Curcumin may slow tumour growth: Study

By Nathan Gray

- Last updated on GMT

Related tags: Cancer, Prostate cancer

Intake of curcumin at ‘physiologically attainable’ doses could help to slow the development of prostate cancers by jamming receptors linked to cancer tumour growth, say researchers.

The study – published in Cancer Research​ – reports that the turmeric spice isoflavone could help to slow the growth of tumours in prostate cancers by blocking the receptors for certain molecular pathways that have been shown to play a role in the development of prostate cancers in addition to reducing the effectiveness of some cancer therapies.

Led by Dr Karen Knudsen of Thomas Jefferson University, the research team found that “physiologically attainable”​ doses curcumin suppresses two genetic receptors – p300 and CPB (or CREB1-binding protein). They said the two receptors have been linked to the incidence of certain types of cancer, and also act as a predictor of tumour growth. The receptors are also known to work against cancer therapies such as androgen deprivation therapy (ADT).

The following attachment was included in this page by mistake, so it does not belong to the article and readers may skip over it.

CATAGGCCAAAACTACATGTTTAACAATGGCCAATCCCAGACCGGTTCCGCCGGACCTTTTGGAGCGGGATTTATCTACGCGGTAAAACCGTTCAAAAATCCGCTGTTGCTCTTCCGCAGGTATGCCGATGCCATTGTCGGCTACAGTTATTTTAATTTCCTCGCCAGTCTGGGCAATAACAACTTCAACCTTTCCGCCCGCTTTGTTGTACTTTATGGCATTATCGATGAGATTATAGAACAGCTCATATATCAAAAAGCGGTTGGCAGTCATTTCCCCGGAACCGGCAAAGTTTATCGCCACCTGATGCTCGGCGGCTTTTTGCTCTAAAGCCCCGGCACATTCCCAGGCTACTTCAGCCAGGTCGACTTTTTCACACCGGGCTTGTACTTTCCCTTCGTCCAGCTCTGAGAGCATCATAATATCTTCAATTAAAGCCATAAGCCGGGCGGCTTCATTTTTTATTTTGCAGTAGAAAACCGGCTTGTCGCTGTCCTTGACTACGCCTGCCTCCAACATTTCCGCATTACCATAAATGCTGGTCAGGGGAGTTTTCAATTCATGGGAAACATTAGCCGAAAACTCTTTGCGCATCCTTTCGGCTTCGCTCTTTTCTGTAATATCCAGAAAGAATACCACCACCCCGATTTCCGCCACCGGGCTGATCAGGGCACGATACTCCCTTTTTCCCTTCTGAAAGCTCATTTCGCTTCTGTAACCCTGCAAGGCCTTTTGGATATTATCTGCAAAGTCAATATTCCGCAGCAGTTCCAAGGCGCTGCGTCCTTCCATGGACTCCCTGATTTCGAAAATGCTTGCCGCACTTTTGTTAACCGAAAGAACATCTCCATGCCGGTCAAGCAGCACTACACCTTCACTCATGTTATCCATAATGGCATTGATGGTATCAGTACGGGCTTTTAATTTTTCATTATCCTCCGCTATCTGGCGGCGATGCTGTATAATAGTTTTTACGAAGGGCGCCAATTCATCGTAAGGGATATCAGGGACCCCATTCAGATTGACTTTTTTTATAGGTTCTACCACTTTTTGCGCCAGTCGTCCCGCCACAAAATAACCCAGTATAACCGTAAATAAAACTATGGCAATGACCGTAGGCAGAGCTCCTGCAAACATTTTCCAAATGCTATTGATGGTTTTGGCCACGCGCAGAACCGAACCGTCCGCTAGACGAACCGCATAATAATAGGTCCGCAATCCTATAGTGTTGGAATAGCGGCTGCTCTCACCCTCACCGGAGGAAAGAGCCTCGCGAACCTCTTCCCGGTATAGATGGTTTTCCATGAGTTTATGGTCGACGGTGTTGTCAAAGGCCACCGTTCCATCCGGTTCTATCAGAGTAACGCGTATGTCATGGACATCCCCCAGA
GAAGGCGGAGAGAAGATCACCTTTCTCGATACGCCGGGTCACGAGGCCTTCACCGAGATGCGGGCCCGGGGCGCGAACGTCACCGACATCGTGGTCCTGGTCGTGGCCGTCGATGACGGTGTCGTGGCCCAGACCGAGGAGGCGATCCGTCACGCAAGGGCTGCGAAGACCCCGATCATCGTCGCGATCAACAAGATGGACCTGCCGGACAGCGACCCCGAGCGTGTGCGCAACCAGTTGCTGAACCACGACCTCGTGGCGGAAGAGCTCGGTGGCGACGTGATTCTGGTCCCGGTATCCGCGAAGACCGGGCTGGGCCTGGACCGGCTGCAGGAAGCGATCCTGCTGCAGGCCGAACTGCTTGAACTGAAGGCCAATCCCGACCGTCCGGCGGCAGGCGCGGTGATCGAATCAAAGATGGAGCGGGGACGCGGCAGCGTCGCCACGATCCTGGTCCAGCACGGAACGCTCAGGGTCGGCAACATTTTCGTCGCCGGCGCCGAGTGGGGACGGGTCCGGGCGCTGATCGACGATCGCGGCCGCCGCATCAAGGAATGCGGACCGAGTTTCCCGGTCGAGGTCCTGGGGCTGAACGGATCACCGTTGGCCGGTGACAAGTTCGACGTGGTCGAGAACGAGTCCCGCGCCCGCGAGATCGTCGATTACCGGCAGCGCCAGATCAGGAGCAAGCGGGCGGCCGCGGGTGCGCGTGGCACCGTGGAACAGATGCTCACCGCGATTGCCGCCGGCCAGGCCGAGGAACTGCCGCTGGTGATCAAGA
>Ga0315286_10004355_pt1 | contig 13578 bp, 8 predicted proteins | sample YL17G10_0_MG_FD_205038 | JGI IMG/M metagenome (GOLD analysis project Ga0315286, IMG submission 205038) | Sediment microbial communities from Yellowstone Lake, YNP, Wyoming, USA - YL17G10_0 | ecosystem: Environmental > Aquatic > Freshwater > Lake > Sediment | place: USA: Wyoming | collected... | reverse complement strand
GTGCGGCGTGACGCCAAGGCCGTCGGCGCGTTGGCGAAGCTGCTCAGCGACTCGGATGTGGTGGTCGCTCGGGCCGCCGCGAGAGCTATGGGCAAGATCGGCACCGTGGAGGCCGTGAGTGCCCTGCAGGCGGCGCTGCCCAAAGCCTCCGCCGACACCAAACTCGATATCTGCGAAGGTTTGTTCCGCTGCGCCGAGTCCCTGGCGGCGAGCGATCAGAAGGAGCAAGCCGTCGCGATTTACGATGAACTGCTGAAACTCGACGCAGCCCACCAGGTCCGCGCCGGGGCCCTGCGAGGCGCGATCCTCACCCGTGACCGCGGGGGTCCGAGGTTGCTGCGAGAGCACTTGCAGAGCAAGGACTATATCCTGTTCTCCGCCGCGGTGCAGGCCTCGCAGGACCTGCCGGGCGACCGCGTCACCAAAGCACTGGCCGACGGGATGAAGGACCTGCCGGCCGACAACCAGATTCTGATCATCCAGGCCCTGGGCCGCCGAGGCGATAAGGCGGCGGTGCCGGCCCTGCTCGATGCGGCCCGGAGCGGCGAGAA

By blocking the receptors, the team found that the spice extract was “a potent inhibitor of both cell cycle and survival in prostate cancer cells.”

Knudsen said the findings may also have implications beyond prostate cancer, “since p300 and CBP are important in other malignancies, like breast cancer.”

“In tumours where these play an important function, curcumin may prove to be a promising therapeutic agent,”​ she said, noting that an important function of the current study was to show that curcumin has such effects at “physiologically attainable”​ doses – as some previous studies reporting similar results proposed doses that were not realistic.

Curcumin promise

Curcumin, the natural pigment that gives the spice turmeric its yellow colour, has increasingly come under the scientific spotlight in recent years, with studies investigating its potential health benefits.

As a result, curcumin has been linked to a range of health benefits, including potential protection against prostate cancer, Alzheimer’s, protection against heart failure, diabetes, and arthritis.

However curcumin was among a host of herbs claiming joint health benefits to be delivered negative article 13.1 opinions by the European Food Safety Authority (EFSA) in February 2010.

Source: Cancer Research
Published online ahead of print, doi: 10.1158/0008-5472.CAN-11-0943
“Targeting pioneering factor and hormone receptor cooperative pathways to suppress tumor progression”
​Authors: S.A. Shah​, S. Prasad​, K.E. Knudsen

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